Published: Jul 28, 2008 1:00:00 AM
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Auburn’s Yifen Wang is one of 15 food safety authorities on the Beijing Olympic Food Safety Expert Committee. This international group has been working since 2005 in establishing safety standards and setting up systems for food testing and monitoring, including a mobile laboratory.
“A huge amount of food will be served during 60 days, starting prior to the opening of the Olympic Village through the Olympic Games,” said Wang. “In addition, the Olympics will be held in summertime, a peak period for the outbreak of food borne illness,” Wang said.
The volume of food being prepared for the Olympic Village and for the concessions includes 330 tons of fruits and vegetables, 130 tons of meat, 82 tons of seafood, 21 tons of cheese and 19 tons of eggs.
Wang, who traveled to Beijing twice to meet with the committee, says global positioning systems and radio-frequency identification technology are being used to monitor and track all Olympic food products through the production, processing and distribution processes. Wang was instrumental in the committee’s adoption of the radio-frequency identification system in 2005.
“There is great pressure on us to ensure that all foods that enter the athletes’ village, media villages, main press center and international broadcasting center at the games are safe,” he said. “We are confident that the security program that has been established is a very good, highly effective system.”
Wang, a Shanghai, China, native who joined the Auburn faculty in 2004, has focused his research on food safety issues for 15 years. The Beijing Municipal Food Safety Committee and the Beijing Organizing Committee for the 2008 Olympic Games sought him out as a board member based on his area of expertise and his fluency in Chinese and English. He is one of four U.S. representatives on the panel and is the board’s designated liaison for the English-speaking members.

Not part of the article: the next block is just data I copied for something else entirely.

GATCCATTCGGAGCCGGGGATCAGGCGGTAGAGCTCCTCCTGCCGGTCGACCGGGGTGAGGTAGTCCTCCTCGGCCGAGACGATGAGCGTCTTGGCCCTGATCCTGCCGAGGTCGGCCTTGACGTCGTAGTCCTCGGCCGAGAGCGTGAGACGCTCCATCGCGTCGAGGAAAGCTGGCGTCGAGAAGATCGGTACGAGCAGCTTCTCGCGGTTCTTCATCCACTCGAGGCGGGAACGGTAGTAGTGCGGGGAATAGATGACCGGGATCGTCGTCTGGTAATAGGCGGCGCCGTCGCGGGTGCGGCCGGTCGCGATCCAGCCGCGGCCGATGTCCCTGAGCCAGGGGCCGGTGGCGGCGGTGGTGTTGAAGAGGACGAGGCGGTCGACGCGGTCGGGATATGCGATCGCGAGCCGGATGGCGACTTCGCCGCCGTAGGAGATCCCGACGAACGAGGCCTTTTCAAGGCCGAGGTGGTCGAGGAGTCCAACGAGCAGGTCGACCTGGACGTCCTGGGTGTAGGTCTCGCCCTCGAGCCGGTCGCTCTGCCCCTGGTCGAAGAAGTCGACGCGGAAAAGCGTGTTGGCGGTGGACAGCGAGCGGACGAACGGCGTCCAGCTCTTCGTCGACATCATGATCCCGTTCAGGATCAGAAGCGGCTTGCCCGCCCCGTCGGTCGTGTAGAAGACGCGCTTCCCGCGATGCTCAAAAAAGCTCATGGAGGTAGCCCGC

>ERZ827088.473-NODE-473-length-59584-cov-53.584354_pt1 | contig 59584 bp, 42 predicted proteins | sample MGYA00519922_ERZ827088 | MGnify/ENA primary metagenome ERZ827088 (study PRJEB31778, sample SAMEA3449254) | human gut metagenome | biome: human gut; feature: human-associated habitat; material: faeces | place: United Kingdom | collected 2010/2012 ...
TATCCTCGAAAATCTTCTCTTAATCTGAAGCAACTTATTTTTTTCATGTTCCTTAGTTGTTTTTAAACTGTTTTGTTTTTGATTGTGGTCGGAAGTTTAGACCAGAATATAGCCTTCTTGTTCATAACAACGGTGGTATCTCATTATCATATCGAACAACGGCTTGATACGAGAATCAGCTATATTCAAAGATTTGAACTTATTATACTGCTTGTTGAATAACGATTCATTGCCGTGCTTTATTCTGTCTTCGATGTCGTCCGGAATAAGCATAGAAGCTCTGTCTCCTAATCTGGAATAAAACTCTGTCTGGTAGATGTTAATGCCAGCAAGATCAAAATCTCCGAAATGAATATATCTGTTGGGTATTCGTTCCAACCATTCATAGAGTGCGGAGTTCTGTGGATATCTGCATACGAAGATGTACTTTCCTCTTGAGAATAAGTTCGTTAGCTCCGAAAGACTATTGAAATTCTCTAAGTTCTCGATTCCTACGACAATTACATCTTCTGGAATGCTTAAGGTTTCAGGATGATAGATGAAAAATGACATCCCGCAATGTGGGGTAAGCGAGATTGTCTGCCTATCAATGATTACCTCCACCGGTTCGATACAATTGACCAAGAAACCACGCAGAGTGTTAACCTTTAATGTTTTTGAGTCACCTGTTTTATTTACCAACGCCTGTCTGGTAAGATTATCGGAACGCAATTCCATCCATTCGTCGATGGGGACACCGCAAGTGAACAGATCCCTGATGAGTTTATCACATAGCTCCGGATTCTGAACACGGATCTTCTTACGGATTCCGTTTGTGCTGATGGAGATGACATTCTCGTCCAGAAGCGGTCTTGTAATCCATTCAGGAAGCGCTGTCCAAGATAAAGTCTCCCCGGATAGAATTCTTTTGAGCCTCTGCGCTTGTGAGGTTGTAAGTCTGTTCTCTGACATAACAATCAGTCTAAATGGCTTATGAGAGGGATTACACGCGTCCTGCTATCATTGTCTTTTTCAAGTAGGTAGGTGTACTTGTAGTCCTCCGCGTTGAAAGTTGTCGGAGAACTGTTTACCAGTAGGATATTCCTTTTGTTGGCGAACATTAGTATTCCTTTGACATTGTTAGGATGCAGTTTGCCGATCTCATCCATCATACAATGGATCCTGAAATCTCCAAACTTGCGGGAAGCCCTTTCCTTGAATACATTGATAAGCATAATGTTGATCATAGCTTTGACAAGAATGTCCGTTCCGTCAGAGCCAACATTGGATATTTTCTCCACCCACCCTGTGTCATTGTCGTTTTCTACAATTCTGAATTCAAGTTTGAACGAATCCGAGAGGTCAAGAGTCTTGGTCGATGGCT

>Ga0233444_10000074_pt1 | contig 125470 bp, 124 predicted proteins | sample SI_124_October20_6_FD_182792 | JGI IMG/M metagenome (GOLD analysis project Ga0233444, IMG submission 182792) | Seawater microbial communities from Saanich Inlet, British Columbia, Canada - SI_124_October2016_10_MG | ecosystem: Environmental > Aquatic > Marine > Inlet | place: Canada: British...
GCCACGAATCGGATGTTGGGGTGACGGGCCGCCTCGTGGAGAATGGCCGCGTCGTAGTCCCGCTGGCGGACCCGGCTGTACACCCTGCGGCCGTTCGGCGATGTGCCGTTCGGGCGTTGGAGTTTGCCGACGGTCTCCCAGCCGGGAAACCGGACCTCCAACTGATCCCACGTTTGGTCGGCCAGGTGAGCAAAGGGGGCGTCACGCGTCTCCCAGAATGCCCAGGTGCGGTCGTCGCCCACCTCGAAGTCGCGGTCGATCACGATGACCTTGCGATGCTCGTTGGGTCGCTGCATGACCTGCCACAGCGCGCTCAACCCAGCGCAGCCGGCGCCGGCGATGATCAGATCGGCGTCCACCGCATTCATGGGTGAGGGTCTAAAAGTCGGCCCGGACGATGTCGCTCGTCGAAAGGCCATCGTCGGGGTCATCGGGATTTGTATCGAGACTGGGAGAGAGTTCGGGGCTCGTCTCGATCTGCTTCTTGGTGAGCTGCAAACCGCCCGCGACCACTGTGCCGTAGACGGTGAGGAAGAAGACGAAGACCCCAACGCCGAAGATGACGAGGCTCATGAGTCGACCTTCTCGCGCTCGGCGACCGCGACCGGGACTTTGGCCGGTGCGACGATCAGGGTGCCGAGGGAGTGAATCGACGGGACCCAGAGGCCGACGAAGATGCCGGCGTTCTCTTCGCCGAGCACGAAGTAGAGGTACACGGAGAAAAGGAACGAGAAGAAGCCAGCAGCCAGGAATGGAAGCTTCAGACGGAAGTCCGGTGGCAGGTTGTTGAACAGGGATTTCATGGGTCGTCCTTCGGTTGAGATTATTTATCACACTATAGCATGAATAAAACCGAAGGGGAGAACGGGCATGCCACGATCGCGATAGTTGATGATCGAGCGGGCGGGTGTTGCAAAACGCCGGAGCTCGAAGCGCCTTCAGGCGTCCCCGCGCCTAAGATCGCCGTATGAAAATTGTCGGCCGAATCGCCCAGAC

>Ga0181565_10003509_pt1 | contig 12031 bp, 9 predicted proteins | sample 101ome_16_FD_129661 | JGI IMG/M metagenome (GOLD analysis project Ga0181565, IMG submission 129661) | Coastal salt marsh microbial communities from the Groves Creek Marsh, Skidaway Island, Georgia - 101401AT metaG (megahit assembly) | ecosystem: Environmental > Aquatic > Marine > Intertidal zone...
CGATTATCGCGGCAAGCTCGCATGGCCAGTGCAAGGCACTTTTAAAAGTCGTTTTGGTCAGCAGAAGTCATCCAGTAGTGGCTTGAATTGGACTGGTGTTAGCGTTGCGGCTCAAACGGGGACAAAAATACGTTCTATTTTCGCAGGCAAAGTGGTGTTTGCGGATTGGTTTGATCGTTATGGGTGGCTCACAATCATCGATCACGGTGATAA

The organizing committee invited Wang to the Olympics’ opening ceremony, but he planned to watch it and the games from his home in Auburn.
“I am honored to serve on the food safety committee, but it would have been very difficult and expensive to take my family because of the number of people attending,” he said. “We are happy to watch it here together.”
Wang earned a bachelor’s degree in food engineering from Shanghai Fisheries University in 1990 and worked as a food scientist in China and as a fisheries processing plant director in Senegal. He came to the U.S. in 1998 and five years later earned his master’s degree in environmental engineering from the University of Washington and a doctorate in food engineering and a master’s in business administration, both from Washington State University.